Manassas Junction, March 18, 1862.
Lieutenant J. M. Favill, A. A. A. General,
Sir: On the 14th instant, about 9:30 A. M., this regiment marched with a brigade of cavalry, all under the command of Brigadier-General George Stoneman, via the Orange and Alexandria railroad to Cedar Run. The march was rendered somewhat tedious and difficult by having nothing better than the ruins of burnt bridges upon which to cross, at Broad and Kettle runs.
At 6:30 P.M., we arrived at a point about a mile and a half east of Cedar Run, where the enemy had driven back a small force of the Sixth cavalry. General Stoneman, here ordered me to send two companies to drive in their pickets. I ordered out Company A, Captain Chapman, on the south side of the road, and H., Captain Horner, on the north, under the command of Major Parisen. Advancing as skirmishers, they drove the enemy before them in the dark to the west end of the run. Here a portion of Captain Chapman’s company, becoming exposed by the light of some burning cars on the road, received a few shots from the enemy, which were promptly returned, but with what effect is not known, further than that the enemy retreated beyond the hills.
About midnight Lieutenant Reid, of Company F, with twenty men, returned to the regiment. He had been sent forward with Lieutenant Brower, from the vicinity of Bristoe Station, in the morning. He reported having seen the enemy’s scouts, at a distance, several times during the day. In the morning General Stoneman ordered the whole regiment forward to Catlett’s Station. Two Companies, B, and I, under Throop and Lieutenant Mott, being deployed in advance as skirmishers, continued their march to the run. Shortly after Major Parisen was sent to asume command of them; they had arrived but a short time, when small parties of the enemy appeared on the opposite bank.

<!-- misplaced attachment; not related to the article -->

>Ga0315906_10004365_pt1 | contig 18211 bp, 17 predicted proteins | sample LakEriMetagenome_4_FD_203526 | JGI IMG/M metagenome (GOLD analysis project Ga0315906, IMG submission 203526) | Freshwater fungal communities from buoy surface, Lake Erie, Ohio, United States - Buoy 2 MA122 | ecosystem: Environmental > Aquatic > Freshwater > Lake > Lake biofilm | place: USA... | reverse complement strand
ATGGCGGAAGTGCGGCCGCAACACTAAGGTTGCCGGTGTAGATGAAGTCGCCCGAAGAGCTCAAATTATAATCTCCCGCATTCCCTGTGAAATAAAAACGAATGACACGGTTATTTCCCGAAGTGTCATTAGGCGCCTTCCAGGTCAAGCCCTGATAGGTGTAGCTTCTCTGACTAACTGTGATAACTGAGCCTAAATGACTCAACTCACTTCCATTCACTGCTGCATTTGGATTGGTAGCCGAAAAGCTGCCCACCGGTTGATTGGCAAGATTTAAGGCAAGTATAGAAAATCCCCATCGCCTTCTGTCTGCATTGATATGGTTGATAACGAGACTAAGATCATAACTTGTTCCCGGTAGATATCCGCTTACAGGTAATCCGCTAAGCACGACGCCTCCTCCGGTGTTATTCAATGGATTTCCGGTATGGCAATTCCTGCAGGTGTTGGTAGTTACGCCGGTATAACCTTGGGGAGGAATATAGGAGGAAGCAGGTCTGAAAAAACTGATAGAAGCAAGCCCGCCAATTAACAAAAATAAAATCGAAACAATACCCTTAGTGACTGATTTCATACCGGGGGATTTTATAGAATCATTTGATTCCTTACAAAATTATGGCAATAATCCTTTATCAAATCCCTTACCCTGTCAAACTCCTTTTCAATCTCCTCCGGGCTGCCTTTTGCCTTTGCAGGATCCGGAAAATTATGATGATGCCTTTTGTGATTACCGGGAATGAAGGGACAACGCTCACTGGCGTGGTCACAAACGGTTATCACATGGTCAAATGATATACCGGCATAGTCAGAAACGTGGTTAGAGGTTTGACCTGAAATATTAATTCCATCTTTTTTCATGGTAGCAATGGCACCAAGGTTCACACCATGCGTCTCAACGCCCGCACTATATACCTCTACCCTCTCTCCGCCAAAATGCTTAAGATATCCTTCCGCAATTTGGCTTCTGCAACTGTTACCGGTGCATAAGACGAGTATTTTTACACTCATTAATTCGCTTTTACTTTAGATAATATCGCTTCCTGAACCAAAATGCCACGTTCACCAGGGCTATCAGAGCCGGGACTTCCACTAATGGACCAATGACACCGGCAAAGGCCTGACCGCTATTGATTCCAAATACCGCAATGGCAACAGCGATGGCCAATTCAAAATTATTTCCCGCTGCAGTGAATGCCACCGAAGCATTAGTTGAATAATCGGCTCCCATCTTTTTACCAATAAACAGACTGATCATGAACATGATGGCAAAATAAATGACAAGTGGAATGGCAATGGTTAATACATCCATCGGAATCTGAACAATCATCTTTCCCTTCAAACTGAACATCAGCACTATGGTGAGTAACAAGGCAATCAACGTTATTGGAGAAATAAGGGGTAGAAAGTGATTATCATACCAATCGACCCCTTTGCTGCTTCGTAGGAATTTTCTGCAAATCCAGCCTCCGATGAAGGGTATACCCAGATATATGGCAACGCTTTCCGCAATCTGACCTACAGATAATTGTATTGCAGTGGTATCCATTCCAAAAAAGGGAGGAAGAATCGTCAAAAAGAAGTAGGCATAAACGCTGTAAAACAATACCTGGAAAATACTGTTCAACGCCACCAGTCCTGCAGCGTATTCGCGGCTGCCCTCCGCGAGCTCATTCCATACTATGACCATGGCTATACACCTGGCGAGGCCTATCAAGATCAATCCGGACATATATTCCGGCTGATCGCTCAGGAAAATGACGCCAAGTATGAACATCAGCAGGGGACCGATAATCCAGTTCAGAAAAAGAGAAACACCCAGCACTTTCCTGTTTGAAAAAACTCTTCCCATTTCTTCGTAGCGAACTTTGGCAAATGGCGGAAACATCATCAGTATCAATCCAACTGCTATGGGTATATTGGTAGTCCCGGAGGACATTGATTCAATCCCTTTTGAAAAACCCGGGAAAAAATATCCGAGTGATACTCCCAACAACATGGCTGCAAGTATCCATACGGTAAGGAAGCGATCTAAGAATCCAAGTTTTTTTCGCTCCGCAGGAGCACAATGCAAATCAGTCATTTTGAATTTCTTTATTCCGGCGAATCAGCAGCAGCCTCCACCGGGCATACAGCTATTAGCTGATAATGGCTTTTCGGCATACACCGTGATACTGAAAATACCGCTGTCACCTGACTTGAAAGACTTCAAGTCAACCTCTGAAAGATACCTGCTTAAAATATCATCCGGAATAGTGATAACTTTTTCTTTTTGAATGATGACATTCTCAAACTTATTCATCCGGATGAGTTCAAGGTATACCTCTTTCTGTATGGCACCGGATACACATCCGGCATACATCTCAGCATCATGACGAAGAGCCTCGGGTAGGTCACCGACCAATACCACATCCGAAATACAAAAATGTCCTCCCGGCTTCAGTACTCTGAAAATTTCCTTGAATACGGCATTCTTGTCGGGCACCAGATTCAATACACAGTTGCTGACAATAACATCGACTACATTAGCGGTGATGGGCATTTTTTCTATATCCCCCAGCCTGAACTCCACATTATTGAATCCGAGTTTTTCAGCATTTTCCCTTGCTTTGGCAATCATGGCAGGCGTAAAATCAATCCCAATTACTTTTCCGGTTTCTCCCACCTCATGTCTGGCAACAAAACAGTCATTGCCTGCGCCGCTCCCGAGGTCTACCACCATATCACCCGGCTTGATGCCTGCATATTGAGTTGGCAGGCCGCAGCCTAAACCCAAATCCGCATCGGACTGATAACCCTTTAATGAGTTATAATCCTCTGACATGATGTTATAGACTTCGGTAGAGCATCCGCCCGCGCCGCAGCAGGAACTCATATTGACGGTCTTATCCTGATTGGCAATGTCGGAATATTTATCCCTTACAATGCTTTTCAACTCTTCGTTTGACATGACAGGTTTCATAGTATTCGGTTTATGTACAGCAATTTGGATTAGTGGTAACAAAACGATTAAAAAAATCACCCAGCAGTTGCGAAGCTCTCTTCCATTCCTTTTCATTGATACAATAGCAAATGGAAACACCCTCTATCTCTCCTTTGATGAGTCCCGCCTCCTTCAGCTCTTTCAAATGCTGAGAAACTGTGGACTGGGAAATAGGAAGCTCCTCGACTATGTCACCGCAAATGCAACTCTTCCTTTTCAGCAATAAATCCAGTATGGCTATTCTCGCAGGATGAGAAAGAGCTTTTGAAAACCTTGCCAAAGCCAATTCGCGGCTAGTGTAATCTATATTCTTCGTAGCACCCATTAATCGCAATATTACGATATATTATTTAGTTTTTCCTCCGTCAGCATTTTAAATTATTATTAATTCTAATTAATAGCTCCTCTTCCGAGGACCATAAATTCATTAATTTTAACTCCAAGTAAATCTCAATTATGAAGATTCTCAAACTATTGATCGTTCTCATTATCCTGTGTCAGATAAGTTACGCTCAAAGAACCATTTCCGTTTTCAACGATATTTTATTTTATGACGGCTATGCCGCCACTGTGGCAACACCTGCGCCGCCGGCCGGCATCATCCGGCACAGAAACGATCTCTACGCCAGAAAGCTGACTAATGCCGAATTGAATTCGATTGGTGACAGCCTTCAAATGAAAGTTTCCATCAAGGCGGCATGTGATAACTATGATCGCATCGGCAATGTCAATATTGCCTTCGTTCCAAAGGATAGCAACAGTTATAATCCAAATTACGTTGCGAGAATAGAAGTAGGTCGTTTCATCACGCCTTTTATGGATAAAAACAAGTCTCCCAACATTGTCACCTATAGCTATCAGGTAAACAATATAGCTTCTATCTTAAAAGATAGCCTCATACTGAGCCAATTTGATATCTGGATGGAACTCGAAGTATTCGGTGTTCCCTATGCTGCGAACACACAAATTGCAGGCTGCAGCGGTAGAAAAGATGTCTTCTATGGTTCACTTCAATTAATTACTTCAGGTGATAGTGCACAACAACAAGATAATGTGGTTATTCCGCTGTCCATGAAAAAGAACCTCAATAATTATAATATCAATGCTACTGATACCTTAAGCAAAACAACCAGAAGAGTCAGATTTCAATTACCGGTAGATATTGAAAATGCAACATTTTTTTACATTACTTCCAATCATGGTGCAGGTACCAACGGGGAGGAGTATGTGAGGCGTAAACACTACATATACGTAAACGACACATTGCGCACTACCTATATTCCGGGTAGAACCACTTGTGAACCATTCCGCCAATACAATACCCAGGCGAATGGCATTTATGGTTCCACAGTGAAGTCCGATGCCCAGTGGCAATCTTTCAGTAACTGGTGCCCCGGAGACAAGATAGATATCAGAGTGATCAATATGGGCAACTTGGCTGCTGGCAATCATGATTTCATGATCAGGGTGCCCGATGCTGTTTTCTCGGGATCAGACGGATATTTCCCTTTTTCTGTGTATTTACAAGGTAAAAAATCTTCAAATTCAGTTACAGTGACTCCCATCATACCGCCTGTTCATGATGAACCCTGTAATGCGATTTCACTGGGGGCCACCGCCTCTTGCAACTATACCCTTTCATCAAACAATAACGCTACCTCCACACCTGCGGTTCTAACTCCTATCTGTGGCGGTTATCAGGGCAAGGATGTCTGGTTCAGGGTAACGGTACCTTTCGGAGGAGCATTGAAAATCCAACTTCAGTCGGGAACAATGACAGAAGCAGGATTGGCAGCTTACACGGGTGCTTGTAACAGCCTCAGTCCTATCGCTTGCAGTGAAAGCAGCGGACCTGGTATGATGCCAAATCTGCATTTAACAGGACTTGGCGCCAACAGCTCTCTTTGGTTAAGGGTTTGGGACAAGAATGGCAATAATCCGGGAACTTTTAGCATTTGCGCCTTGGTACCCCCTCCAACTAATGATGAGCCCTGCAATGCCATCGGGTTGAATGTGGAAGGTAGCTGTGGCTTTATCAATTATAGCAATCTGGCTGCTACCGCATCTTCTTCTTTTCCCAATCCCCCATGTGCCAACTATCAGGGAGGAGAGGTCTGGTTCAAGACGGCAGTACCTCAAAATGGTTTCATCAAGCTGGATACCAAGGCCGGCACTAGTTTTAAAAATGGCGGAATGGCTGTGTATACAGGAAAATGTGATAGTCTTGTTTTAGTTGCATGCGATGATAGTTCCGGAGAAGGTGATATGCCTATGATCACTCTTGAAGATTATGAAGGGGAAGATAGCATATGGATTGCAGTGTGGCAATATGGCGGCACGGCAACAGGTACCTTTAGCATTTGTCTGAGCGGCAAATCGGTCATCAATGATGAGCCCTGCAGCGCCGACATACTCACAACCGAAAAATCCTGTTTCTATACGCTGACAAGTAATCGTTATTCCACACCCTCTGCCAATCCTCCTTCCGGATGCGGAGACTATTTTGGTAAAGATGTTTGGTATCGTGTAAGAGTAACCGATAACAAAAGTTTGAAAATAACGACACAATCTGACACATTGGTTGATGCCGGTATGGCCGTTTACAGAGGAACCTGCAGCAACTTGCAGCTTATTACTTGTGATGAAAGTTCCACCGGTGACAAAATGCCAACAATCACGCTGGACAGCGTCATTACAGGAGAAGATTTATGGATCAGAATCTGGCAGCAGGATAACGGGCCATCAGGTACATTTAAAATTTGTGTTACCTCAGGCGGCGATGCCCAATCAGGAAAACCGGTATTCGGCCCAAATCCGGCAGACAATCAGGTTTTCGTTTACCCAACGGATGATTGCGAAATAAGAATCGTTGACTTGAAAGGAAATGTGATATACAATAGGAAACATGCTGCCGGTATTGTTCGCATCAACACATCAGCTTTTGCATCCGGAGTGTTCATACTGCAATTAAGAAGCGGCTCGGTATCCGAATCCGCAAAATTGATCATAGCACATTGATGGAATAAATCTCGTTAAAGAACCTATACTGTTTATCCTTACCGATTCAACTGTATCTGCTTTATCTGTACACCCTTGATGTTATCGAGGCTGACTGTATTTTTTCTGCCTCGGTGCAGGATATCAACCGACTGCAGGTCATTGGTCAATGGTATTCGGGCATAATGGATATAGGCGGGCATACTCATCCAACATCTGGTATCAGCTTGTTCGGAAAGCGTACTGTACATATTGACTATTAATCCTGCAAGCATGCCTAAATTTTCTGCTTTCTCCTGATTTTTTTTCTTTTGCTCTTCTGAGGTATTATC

The orders of the general prohibited firing except in reply to fire, but little time, however, was lost in consequence, for they soon commenced firing upon both companies. Their fire was promptly returned, two or three of their saddles being emptied. The general’s object having been accomplished, the regiment retired, the skirmishers were drawn in as a rear guard, and the whole command marched to camp. The return march was severe on account of incessant rain and bad condition of the roads. The difficulty in recrossing Broad and Kettle Runs was increased by the rapid rise of the water. At the former the ruins were swept away whilst two men yet remained to cross. There was no alternative but to leave them behind, but both have since come in.
Very respectfully, your obedient servant,
S. K. Zook,
Colonel Commanding Fifty-seventh N. Y.